It was ten years ago when I started writing about the risk of an “academic black hole” in the six Arab nations that make up the Gulf Cooperation Council (GCC) region: Bahrain, Kuwait, Oman, Qatar, Saudi Arabia, and the United Arab Emirates. I argued then that business schools in the West needed to broker more partnerships with schools in the GCC. My belief was—and still is—that such partnerships would cultivate mutual understanding among schools, build the capacity for business research and insights at GCC universities, and help GCC economies become more diversified and independent from oil revenues.
What was not at the top of my mind then, however, was the role of women. But I’ve increasingly learned of the cultural differences that have traditionally made it difficult, if not impossible, for women in the region to study overseas. For that reason, they neither benefit from the academic rigor and traditions of the best Western universities nor gain exposure to different intellectual cultures. Moreover, businesses in the region are deprived of new perspectives from women involved in business research. These factors have limited the potential for innovation and blocked the full participation of women in the workplace.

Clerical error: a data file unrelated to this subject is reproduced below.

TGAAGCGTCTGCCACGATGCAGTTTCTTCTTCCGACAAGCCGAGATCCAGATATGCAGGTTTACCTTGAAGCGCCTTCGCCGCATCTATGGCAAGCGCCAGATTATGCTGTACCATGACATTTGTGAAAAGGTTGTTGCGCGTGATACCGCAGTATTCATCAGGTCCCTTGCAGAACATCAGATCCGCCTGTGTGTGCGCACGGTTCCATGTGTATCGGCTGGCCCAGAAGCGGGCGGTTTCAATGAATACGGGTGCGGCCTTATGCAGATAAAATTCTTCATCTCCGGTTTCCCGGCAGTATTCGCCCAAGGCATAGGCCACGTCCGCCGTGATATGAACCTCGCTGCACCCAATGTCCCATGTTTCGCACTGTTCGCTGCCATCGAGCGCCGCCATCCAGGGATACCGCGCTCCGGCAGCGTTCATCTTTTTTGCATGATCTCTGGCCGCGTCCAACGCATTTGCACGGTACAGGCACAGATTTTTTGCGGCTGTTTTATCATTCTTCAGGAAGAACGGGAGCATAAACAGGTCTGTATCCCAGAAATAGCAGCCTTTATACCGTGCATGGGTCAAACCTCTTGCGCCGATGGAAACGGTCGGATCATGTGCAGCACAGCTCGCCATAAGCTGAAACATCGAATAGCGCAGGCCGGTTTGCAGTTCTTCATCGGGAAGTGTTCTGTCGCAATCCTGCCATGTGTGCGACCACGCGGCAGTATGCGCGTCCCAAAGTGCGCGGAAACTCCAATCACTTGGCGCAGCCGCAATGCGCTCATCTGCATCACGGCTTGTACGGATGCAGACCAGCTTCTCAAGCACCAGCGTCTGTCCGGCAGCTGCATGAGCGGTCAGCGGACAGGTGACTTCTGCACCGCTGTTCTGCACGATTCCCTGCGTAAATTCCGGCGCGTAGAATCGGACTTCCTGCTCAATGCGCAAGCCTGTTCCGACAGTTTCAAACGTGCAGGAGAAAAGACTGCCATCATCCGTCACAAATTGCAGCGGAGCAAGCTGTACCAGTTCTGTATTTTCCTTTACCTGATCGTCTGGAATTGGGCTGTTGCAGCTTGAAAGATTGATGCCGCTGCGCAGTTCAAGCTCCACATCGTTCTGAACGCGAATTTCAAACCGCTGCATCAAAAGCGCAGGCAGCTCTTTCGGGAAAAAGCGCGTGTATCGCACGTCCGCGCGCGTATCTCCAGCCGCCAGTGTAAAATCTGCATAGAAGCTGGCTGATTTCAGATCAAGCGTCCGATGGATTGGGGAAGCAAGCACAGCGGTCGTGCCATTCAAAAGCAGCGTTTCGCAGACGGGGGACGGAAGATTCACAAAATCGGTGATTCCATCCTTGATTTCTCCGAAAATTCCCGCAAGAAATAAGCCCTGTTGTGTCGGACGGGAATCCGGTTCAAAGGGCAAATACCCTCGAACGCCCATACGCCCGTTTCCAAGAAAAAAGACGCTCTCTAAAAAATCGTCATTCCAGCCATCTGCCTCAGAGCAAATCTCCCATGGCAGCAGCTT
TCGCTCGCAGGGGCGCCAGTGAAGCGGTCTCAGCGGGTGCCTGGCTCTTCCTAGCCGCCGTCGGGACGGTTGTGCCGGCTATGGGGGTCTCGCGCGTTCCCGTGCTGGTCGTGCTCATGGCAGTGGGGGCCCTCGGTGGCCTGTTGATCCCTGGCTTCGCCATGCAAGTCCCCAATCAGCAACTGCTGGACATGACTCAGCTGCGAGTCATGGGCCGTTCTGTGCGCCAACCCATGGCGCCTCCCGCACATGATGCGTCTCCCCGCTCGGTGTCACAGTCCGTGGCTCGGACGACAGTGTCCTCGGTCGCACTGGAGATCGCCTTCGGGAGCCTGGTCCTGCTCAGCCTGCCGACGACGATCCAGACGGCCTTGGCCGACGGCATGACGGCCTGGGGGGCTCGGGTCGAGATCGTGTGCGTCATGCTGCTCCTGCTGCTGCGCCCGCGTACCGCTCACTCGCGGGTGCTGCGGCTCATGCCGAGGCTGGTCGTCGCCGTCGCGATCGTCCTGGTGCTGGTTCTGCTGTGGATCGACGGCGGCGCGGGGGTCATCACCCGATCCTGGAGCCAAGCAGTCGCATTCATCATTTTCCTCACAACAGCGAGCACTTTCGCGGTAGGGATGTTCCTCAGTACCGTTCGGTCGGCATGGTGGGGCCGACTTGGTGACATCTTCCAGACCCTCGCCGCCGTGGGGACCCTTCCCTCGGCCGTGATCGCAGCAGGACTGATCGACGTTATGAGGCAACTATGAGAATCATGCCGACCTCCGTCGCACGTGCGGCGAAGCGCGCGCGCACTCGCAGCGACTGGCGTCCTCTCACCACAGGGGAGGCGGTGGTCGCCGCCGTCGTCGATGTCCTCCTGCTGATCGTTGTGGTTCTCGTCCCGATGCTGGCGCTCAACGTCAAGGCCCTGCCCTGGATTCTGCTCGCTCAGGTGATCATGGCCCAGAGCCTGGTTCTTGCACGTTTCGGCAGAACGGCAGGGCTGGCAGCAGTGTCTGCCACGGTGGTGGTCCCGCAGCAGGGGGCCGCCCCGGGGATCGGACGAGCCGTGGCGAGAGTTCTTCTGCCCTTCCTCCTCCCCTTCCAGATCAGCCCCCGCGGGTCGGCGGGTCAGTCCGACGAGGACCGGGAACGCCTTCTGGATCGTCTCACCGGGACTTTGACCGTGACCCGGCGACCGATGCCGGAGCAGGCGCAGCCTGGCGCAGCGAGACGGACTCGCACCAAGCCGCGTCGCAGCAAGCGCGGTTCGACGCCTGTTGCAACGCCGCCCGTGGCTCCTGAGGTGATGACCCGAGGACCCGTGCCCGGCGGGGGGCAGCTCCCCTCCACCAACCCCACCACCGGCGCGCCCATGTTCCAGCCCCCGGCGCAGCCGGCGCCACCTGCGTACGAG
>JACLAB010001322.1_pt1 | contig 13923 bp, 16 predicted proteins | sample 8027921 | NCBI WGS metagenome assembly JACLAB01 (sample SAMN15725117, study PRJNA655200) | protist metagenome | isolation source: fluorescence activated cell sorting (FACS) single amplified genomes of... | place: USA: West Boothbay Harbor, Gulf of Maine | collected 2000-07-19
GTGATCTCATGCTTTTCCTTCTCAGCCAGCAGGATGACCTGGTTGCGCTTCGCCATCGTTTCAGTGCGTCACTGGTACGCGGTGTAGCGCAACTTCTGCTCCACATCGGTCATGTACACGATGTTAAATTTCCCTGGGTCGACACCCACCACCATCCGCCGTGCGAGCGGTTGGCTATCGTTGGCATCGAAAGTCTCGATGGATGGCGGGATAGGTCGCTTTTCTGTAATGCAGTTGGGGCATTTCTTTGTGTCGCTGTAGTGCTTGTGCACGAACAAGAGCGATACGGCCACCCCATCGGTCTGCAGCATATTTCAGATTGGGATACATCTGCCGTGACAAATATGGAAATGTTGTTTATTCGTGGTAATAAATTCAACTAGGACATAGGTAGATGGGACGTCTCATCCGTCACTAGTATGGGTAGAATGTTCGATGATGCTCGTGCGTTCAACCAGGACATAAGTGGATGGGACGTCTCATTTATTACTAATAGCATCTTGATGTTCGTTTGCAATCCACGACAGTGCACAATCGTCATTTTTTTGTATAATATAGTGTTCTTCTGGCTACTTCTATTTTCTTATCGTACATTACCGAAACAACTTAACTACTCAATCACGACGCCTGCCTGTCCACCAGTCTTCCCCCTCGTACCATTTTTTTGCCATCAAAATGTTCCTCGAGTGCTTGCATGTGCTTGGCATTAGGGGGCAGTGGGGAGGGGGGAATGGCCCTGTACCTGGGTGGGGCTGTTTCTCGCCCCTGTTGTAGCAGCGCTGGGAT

When Brunel Business School in London set up a partnership with Ahlia University, a private institution in Hoora, Bahrain, we found a real need and desire among women to contribute new ideas, drive change, and be part of a new environment for business in the Middle East. To meet that need, we worked with Ahlia University in 2007 to set up a new kind of doctoral program—a PhD without residence. Our vision was to allow students, especially women, to study for a British research degree while based at their local institution.
Ahlia University accepts applications to the program and then forwards the applications that meet Brunel University London’s admission requirements to us to make our final admissions decisions. The number of applications we have received to this new program—30 in all—has demonstrated the need for this alternative, nonresidency approach to the PhD. Of the eight students accepted, half are women—higher than we expected for a degree for which applicants are usually predominantly male.